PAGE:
Anytime my father wears a turtleneck, he is advancing a cause, and the cause is himself. That is what he means when he says that an article of clothing is “flattering.” That is where his maxim extolling the turtleneck acquires its Euclidean certainty. The turtleneck is the most flattering thing a man can wear because it strips a man down to himself—because it forces a man to project himself. The turtleneck does not decorate, like at tie, or augment, like a sport coat, or in any way distract from what my father calls a man’s “presentation”; rather, it fits a man in sharp relief and puts his face on a pedestal—first literally, then figuratively. It is about isolation, the turtleneck is; it is about essences and first causes; it is about the body and the face, and that’s all it’s about… The turtleneck is the most flattering thing a man can wear, then, because it establishes the very standard for flattery in fashion, which is that nothing you wear should ever hide what you want to reveal, or reveal what you want to hide. This is the certainty from which all the other certainties proceed; this is why my father, never a religious man—indeed, a true and irrepressible pagan, literal in his worship of the sun—believes in turtlenecks more than he believes in God.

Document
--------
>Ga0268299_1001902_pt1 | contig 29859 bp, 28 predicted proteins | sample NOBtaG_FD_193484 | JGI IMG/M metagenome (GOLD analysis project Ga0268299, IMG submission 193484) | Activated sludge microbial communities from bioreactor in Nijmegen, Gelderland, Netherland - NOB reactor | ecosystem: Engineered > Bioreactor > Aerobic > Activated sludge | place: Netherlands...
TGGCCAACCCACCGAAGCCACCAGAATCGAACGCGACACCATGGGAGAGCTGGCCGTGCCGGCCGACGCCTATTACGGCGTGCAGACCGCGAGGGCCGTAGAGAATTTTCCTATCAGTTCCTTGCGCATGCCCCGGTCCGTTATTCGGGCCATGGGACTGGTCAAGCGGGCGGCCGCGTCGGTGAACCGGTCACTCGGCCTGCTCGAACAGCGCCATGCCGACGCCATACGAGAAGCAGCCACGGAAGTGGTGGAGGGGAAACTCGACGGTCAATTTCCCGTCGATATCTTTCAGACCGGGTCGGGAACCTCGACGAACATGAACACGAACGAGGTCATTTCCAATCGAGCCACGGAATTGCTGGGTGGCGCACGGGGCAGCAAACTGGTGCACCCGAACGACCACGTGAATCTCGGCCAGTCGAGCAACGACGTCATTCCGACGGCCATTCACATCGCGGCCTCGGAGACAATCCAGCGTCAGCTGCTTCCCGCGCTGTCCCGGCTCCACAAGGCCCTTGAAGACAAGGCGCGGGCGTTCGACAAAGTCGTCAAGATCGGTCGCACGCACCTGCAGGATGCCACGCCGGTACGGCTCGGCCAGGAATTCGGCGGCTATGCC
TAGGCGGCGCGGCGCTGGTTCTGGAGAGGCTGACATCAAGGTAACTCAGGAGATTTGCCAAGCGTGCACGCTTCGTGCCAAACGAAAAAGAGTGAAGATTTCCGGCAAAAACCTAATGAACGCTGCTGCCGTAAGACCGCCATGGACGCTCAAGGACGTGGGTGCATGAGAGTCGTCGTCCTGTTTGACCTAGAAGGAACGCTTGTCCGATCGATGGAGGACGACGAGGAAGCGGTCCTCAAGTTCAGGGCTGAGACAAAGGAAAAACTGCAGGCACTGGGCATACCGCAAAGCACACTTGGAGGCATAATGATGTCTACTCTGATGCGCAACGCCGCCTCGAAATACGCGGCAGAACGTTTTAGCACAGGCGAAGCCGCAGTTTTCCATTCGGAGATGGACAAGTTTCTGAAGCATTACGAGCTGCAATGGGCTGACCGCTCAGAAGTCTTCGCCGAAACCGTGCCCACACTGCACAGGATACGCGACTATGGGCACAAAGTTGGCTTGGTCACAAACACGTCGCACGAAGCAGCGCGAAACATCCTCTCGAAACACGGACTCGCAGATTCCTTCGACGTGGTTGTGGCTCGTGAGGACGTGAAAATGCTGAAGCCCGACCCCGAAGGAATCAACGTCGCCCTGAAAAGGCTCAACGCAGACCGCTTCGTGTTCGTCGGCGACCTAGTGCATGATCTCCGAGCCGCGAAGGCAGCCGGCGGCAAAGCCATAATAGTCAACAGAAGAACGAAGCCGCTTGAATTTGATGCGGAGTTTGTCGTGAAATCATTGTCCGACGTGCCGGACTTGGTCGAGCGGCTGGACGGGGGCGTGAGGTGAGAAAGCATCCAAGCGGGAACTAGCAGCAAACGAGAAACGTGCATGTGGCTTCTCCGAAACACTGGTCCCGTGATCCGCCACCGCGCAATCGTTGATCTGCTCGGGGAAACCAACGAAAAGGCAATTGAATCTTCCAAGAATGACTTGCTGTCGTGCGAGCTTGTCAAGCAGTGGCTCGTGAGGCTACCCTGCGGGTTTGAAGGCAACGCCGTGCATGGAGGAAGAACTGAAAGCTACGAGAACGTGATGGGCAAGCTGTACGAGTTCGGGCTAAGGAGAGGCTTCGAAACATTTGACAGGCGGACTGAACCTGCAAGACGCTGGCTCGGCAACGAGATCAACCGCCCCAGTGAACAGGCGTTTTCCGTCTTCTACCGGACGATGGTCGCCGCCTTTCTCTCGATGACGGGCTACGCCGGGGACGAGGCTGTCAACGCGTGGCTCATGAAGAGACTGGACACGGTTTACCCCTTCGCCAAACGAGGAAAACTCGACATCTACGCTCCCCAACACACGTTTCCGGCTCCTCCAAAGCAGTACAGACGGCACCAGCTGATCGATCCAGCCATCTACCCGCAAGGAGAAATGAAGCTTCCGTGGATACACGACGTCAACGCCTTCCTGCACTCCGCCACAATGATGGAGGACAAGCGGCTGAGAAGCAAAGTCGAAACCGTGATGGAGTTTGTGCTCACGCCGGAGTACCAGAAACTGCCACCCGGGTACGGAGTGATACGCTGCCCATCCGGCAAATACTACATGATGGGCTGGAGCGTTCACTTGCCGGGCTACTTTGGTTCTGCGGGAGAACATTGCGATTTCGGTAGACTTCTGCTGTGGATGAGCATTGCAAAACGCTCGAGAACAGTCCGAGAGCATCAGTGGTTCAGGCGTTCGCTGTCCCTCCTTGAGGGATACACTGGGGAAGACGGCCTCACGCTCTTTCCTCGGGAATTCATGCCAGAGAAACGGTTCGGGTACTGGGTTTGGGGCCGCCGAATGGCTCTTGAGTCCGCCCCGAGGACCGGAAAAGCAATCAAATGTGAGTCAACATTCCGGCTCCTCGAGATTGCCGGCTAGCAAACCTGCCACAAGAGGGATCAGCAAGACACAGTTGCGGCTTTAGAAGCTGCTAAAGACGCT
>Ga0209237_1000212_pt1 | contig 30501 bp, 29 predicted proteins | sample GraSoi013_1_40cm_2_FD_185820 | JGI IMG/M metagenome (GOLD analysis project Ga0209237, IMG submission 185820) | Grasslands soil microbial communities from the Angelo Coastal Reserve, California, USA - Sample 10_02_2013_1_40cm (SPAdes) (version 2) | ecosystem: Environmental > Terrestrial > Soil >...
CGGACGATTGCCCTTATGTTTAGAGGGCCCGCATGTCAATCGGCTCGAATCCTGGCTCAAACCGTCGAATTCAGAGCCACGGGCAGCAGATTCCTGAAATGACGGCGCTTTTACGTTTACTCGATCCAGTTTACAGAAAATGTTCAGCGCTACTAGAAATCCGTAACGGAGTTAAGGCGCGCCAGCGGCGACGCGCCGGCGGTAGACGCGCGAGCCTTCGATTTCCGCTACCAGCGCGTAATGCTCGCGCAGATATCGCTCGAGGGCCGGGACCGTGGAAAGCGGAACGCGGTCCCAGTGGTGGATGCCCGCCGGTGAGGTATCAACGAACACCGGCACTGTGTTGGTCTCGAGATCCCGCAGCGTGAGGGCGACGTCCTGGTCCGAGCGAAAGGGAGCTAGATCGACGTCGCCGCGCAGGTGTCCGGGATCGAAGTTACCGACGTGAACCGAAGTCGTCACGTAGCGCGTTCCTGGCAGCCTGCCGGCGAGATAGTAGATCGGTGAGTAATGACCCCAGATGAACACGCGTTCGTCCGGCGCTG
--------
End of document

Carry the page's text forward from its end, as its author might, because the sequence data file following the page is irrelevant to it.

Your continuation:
HT: the incomparable Put This On